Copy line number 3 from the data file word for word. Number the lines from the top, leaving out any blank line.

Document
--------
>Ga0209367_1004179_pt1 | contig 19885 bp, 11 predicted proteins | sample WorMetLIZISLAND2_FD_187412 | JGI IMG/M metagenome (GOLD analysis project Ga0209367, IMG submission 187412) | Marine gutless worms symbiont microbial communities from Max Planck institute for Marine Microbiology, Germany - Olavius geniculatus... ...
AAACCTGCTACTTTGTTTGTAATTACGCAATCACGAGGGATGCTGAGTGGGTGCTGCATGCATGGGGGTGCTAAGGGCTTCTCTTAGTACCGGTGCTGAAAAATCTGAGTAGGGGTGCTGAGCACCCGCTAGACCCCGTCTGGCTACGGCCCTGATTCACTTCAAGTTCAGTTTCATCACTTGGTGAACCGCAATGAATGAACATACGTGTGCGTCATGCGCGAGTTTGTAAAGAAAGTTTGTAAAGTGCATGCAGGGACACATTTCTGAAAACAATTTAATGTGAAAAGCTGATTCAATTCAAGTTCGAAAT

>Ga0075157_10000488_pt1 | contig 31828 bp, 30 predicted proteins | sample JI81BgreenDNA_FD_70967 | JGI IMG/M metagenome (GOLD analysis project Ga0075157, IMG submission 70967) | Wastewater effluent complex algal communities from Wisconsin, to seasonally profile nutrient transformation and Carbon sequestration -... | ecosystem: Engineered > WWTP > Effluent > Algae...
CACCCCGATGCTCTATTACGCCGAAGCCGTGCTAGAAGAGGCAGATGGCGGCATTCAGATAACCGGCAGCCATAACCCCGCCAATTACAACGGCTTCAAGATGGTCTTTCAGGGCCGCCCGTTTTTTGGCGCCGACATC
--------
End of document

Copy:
>Ga0075157_10000488_pt1 | contig 31828 bp, 30 predicted proteins | sample JI81BgreenDNA_FD_70967 | JGI IMG/M metagenome (GOLD analysis project Ga0075157, IMG submission 70967) | Wastewater effluent complex algal communities from Wisconsin, to seasonally profile nutrient transformation and Carbon sequestration -... | ecosystem: Engineered > WWTP > Effluent > Algae...